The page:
A sampling of summer reds still showing good value
I am happy to report, sales are still on. Case buyers should be thinking summer BBQ reds. Louis asked about Bibbiano Vigna del Capannino Chianti Classico Gran Selezione DOCG 2019, 93 McD, every bit as delicious as the 2016. Both can be purchased for around $40. Although the 2019 is approachable, the 2016 is perfection for a Lady or a Tramp, 94 points. Dark ruby, it opens to cherry, balsamic, fresh fig and barrel spice, with cherry, cedar and herbs on the palate through a long, clean finish. If you serve the 2019 soon, decant and let stand. Will cellar at least 10 years; the 2016 is perfect now. Bibbiano is one of my picks most years, a top-rate Chianti Classico. Querciabella 2018 is another DOCG Chianti Classico worth looking into, 92 McD. The 2016, 94 McD under $37 is available at Pennsylvania Liquor Control Board, so there is some around. Shop this. Avoid 2014 for Tuscany. There are some decent wines, but difficult weather stymied the best of the winemakers. The surrounding vintages are in a comparable price range and most of the top producers are 91-93 points.
Follow the winemaker. After enjoying a tastevin of Sleeping Lady Vineyard Cab Yountville 2018, 100 points from Antonio Galloni, $165, I did a deeper dive into Julien Fayard. I learned that Fayard was a compatriot of Philippe Melka, the celebrated winemaker/consultant at Lail and several other highly regarded wineries. Since I recently wrote of Lail, I won’t delve deeply, except to say Robin Lail, whose great-great-uncle Gustave Niebaum founded Inglenook, has upheld the family banner with both hands. Her choice of Melka seems a pluperfect combination. Fayard spent seven years working with/for Melka following stints at several renown Bordeaux entities: Chateau Lafite and Smith Haut Lafitte. Both are terroir driven and non-interventionist winemakers.
I decided to investigate Fayard’s wines, looking for better QPR. With upward-trending prices, readers have pointed toward searching for quality Napa Cabs under $35-$50. They have read of those 95-point, $200-plus Purlieu (edge of the forest in French) single-vineyard Cabs and his partnership in Covert Estate, but how many have learned of Le Pich Napa Cab, $56, or Recoltant Wines Napa Cab 2018, 91 McD, $35? These are two solid 90-point lovelies that can be enjoyed at reasonable prices. First release, 2018 Recoltant is dark with a nose full of black fruit, pie spice and lilac hints. On its full-bodied palate, burgeoning fruit rides a slightly elevated tannin and minerally acidic frame. The finish brings balance. It is smooth, long and clean. Purlieu’s top single-vineyard wines are named Teucer, Missouri Hopper and Georges III, among others, all north of $200. However, their Le Pich Cab 2018, 91 McD is a bargain for value/pleasure. Dark ruby, it opens to plums, cassis and barrel spice aromas. On the medium-body palate, more plum, dark berries, nutmeg and licorice hints supported by integrated tannins and fresh acidity. Some other Cabs on sale: Martin Ray Synthesis 2020, 91 McD, Suckling wrote 93; Crossbarn Napa Cab, 92 McD under $50; Louis Martini Napa Cab 2019, 92 McD, $49 – red berries, pie spice and vanilla aromas lead to more berries, subtle tannins appropriate balancing acidity with dark chocolate and oaken hints through an exceptionally long finish. Covert Estate is a joint venture, 12-acre vineyard in Coombsville founded in 2012. Its worst rating year was a 92, in 2015. The 2018 scored 94 by several, including McD. Only 2016 got more points on my card at 95-plus. You must shop around. It is limited production, and prices run from $90-$200/bottle at various locations.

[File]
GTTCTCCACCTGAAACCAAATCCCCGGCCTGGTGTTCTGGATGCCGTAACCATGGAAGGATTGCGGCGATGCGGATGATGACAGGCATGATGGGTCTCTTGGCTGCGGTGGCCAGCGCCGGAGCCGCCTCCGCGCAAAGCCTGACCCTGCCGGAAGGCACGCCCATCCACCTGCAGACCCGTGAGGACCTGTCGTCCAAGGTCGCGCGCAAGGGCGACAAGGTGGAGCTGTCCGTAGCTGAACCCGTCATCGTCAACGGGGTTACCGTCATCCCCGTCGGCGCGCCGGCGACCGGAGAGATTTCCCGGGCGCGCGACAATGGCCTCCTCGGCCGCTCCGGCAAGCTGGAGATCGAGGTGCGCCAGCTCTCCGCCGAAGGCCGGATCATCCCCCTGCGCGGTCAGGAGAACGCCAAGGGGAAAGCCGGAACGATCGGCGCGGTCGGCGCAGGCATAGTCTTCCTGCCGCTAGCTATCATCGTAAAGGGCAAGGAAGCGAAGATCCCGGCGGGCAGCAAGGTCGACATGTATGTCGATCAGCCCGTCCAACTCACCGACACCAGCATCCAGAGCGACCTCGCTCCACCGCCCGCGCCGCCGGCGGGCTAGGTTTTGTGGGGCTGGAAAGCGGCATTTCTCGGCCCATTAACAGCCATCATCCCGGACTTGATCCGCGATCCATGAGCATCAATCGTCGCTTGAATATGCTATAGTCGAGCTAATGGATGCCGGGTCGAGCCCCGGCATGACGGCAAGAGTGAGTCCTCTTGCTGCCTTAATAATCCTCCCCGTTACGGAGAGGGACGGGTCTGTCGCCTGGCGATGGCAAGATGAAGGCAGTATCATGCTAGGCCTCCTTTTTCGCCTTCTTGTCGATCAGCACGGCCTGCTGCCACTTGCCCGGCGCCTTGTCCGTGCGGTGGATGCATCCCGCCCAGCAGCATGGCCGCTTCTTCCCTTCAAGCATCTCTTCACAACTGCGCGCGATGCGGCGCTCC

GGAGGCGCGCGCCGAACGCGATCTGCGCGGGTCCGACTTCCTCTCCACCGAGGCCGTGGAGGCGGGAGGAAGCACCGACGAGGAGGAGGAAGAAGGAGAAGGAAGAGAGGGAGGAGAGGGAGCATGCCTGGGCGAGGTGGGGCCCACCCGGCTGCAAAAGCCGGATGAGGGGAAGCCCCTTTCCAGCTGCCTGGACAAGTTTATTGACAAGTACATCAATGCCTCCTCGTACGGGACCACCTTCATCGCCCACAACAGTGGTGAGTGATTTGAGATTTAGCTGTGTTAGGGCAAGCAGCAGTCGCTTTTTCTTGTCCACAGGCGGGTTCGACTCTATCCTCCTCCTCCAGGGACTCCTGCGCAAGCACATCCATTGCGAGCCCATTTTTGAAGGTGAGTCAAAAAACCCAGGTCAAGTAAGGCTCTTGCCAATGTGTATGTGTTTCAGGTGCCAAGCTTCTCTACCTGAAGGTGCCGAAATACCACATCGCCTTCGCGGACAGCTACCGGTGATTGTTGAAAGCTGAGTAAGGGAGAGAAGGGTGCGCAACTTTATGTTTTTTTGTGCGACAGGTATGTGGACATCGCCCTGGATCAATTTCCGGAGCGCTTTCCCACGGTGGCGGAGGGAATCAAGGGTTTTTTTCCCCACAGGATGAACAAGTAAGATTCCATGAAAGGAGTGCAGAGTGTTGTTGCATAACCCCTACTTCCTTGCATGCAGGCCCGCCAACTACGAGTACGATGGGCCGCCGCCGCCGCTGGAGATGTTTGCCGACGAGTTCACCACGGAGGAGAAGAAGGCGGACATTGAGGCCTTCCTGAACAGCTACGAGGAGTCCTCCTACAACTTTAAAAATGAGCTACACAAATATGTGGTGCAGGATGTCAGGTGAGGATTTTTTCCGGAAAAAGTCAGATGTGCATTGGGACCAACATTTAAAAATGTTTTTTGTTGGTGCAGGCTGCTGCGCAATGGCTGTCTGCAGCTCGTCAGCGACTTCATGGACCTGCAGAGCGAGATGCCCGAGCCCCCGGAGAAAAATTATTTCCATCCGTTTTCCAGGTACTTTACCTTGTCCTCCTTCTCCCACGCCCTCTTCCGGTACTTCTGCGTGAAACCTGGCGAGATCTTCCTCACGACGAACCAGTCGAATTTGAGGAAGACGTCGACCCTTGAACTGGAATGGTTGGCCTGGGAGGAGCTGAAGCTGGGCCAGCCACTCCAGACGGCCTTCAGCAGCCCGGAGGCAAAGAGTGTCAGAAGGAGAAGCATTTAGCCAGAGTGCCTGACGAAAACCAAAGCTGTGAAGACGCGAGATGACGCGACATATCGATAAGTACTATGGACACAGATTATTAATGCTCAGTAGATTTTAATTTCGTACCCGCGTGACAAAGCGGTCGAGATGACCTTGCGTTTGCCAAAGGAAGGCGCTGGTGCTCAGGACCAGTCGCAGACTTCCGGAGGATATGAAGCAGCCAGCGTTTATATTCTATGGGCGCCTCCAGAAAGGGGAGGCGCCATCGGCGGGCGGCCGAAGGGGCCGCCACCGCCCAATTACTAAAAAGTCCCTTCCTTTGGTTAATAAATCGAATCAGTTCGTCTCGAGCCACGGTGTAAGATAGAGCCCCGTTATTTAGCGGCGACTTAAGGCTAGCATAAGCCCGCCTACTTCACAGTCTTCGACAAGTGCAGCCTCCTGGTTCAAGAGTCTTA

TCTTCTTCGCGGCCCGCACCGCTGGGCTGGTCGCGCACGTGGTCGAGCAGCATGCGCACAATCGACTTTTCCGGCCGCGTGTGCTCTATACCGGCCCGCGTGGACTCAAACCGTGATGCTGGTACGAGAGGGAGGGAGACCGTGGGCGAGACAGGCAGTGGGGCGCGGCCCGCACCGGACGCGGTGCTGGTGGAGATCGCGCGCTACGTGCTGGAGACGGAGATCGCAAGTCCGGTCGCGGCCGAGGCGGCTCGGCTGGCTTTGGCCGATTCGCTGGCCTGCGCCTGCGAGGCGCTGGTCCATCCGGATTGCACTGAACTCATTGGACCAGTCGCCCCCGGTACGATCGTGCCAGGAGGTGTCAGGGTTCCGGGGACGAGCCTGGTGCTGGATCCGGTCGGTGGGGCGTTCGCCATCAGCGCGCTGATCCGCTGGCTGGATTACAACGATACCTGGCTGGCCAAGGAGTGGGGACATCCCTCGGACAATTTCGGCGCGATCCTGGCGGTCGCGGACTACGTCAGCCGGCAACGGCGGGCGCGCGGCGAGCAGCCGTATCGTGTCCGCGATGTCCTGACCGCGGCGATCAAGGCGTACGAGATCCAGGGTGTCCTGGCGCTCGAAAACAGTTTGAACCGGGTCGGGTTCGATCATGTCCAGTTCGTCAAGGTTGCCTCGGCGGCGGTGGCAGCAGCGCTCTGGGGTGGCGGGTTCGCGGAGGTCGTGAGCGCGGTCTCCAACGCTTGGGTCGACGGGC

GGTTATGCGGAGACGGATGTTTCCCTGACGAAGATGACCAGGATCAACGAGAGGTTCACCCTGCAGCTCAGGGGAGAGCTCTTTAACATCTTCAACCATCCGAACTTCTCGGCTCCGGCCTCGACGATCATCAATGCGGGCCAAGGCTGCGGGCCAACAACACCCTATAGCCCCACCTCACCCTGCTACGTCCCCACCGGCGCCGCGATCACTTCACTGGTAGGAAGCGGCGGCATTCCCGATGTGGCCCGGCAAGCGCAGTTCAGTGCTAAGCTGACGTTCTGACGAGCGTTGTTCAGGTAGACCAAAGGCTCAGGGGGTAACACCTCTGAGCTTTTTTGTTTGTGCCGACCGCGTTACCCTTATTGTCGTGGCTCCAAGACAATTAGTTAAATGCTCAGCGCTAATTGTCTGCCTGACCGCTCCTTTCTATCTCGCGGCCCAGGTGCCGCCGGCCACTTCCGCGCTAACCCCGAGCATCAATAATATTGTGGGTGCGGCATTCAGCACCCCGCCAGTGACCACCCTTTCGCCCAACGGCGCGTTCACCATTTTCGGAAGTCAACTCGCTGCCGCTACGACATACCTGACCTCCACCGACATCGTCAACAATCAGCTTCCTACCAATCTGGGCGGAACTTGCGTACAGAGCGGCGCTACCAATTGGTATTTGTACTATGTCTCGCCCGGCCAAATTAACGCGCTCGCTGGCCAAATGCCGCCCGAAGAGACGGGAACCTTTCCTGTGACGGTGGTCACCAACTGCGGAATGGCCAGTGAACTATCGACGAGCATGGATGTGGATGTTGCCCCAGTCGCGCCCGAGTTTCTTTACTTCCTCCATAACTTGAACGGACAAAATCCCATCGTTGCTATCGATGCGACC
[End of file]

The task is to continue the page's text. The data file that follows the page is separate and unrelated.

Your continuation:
Let’s wrap up with Roserock Pinot Noir Eola-Amity Hills Oregon 2019, 93 McD, was on sale under $30, typically $70. Move quickly. Veronique Drouhin-Boss is chief winemaker at Domaine Jos. Drouhin, not with a wink and nod. A graduate of U. Dijon with advanced degrees in research on Pinot Noir, she worked with Laurence Jobard from 1976-2005, when she took the reins. In 1988, she vinified the first vintage at Domaine Drouhin. Paul Gregutt describes it well, “more brambly, herbal and earthy than those from Drouhin's Dundee Hills estate. It is lightly peppery and striated with thin seams of raspberry, chocolate, and lemon.”